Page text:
Okay, first the bad stuff: When TR: Legend came out last year it turned out to be the finest game in the series released in years (perhaps ever). There had been a great many changes made since the previous titles (especially in the graphics quality). Well now with the release of TR: Anniversary we can finally see where Legend had it over it's predecessors. When I heard comments in the lead up to Anniversary about "improved combat systems to give players a bigger challenge" (or something like that), my heart sunk, and my fears were realized as I advanced through the game. Eidos, there is nothing more BORING than watching your character die 15 consecutive times during the same sequence of events. In the "10 years of Tomb Raider" promotional stuff, it was said that Tomb Raider was originally designed to be an "interactive movie". Guys, what do you think the viewing public would say about a section of a movie where you had to surf through umpteen parallel universes, watching Jack Sparrow or Harry Potter die in the exact same conflict fifteen consecutive times until we got to one universe where they didn't f*** up? And by the way, that doesn't just apply to the combat sections, it also applies to the ridiculously-hard-to-traverse sections, especially the ones that were timed. BTW, I don't think that there should be any such thing as a *required* combo move(was it even possible to do an adrenaline dodge in any mode other than "Advanced Toggle"? Thanks for telling us you needed to be in that mode, BTW!) Legend gave you room to think your way through a level, it turned away from the TR tradition of frustratingly-impossible monster combat and jump sequences so that the player could get totally absorbed in the great storyline. From what I hear, that game saved your franchise. Please don't turn your back on those wonderful improvements that made the world fall in love with Lara all over again.

Among my lesser gripes with Anniversary were the absence of Zip and Al (I can understand why you did this, though. They weren't in the original, and Lara wouldn't have met them yet). But their banter with Lara during Legend made the game more fun and I missed them. I felt that the game's big surprise was revealed way too early. When I first saw the relevant cut-scene in TR1, I said to myself "Holy S***! This is the coolest twist I have ever seen in a video game!" By then you were well into the Lost City… Already knowing the twist, Anniversary wasn't really gonna surprise me, but I still think you guys gave it away too early, even if you count the end-of-Egypt cut-scene, but it was pretty obvious by the end of Greece. Finally, I really didn't like one of the choices Lara made in a certain (interactive) cut-scene. When you make the character you play less likable, you make the entire game experience less likable. Anniversary as a whole suffered for it…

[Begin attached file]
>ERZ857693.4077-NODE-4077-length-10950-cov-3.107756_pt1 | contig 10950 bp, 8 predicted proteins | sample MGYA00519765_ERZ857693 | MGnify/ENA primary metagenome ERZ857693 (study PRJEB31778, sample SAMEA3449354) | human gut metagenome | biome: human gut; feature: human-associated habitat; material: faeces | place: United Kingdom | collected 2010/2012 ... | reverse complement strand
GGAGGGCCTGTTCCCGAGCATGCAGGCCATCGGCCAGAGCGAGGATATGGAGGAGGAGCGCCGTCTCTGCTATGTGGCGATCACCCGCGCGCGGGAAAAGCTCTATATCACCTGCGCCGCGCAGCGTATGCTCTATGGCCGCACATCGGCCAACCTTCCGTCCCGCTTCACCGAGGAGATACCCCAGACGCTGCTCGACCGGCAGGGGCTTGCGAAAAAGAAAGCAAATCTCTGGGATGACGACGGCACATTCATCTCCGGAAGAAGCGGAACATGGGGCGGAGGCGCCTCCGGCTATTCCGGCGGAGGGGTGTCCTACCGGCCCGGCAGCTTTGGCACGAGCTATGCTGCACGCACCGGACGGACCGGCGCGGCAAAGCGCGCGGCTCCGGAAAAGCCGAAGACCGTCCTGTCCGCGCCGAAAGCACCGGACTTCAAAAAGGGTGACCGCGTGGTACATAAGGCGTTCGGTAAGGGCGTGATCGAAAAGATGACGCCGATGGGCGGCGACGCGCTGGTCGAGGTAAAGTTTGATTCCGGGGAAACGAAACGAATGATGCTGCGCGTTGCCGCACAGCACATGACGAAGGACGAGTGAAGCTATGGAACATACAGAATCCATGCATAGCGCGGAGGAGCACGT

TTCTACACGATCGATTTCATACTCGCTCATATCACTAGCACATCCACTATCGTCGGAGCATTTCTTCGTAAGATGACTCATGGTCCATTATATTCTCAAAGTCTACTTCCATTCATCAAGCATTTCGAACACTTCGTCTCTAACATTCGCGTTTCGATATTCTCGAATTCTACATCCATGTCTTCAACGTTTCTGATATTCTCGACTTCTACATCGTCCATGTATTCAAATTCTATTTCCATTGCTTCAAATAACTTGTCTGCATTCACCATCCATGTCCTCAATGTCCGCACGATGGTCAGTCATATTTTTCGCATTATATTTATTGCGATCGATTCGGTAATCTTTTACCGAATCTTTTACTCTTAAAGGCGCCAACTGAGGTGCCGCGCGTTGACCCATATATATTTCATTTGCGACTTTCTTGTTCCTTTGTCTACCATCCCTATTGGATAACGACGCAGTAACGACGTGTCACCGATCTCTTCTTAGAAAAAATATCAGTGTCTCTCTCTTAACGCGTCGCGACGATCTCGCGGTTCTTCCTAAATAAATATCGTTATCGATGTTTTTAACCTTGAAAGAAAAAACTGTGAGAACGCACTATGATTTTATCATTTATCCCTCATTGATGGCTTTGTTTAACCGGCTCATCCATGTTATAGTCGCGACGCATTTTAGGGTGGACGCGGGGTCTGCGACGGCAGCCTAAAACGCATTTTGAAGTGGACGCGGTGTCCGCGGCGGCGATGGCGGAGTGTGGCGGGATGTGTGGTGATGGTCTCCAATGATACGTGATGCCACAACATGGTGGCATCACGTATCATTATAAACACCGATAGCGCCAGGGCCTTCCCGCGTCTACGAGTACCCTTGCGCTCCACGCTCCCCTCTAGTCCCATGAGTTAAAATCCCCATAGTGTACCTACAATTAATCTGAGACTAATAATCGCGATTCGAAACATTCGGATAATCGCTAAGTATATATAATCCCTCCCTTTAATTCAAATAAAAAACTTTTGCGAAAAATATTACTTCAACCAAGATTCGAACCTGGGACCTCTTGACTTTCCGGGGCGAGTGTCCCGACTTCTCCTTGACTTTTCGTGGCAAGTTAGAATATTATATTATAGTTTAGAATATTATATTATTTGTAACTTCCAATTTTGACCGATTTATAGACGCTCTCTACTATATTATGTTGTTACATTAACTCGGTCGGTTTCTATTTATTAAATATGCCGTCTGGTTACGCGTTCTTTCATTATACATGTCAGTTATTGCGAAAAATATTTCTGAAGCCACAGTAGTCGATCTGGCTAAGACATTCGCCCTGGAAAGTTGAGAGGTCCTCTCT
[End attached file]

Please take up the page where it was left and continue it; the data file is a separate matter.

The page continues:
Having said all that, I am glad I purchased this game. It would've been a shame to miss out on having it in my collection. The graphics were superb, in terms of both scenery and creatures. Lara, as in Legend, looked stunning, and I thought that the final creature she faces in the game, in all of it's incarnations, was incredibly well done. The storyline, while loyal to the original, was different enough to make the game interesting to a TR1 victor. The new grapple wall-walk move was cool (although I hated the wall-walk jump at the top of a swing – the controls were way too fussy to do this whenever you wanted to). The pole-hop wasn't bad, either. I enjoyed the larger levels, especially the earlier ones and I LOVED Croft Manor. The puzzles (particularly in Greece) were incredibly well done. I love Keeley Hawes as Lara. I would've loved to see her have more speaking lines (another reason to bring back Z&A). And I had misgivings before I played it, but I must say that the enhanced character development of Pierre was a great improvement on the original.

All in all, if a person didn't own either Legend or Anniversary, I'd advise them to spend their money on the former. But for someone who did own Legend, I would definitely say that Anniversary is a worthwhile purchase, especially if they didn't know anything about the original. You developers have obviously put a hell of a lot of work into this game. And while I know a lot of people might disagree with what I've said above, I'm sure I speak for all Tomb Raider fans when I say we can't wait to see what you come up with next.